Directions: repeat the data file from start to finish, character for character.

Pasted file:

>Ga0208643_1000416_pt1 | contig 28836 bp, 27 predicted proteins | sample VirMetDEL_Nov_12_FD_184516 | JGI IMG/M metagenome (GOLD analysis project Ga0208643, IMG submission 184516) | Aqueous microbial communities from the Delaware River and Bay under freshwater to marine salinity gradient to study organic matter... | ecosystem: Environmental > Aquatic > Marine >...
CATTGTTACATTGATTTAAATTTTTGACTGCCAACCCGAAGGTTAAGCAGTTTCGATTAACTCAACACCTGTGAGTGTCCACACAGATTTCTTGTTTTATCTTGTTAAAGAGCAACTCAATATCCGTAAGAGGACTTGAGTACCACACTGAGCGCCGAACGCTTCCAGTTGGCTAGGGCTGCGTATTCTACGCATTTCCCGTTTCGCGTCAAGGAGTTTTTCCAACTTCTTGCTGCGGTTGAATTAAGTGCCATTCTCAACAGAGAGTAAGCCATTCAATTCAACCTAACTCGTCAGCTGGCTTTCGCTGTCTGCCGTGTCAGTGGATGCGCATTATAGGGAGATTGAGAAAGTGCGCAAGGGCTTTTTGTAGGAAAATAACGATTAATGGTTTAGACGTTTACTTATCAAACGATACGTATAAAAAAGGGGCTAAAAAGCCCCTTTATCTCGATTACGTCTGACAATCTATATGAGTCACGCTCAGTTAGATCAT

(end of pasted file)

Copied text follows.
>Ga0208643_1000416_pt1 | contig 28836 bp, 27 predicted proteins | sample VirMetDEL_Nov_12_FD_184516 | JGI IMG/M metagenome (GOLD analysis project Ga0208643, IMG submission 184516) | Aqueous microbial communities from the Delaware River and Bay under freshwater to marine salinity gradient to study organic matter... | ecosystem: Environmental > Aquatic > Marine >...
CATTGTTACATTGATTTAAATTTTTGACTGCCAACCCGAAGGTTAAGCAGTTTCGATTAACTCAACACCTGTGAGTGTCCACACAGATTTCTTGTTTTATCTTGTTAAAGAGCAACTCAATATCCGTAAGAGGACTTGAGTACCACACTGAGCGCCGAACGCTTCCAGTTGGCTAGGGCTGCGTATTCTACGCATTTCCCGTTTCGCGTCAAGGAGTTTTTCCAACTTCTTGCTGCGGTTGAATTAAGTGCCATTCTCAACAGAGAGTAAGCCATTCAATTCAACCTAACTCGTCAGCTGGCTTTCGCTGTCTGCCGTGTCAGTGGATGCGCATTATAGGGAGATTGAGAAAGTGCGCAAGGGCTTTTTGTAGGAAAATAACGATTAATGGTTTAGACGTTTACTTATCAAACGATACGTATAAAAAAGGGGCTAAAAAGCCCCTTTATCTCGATTACGTCTGACAATCTATATGAGTCACGCTCAGTTAGATCAT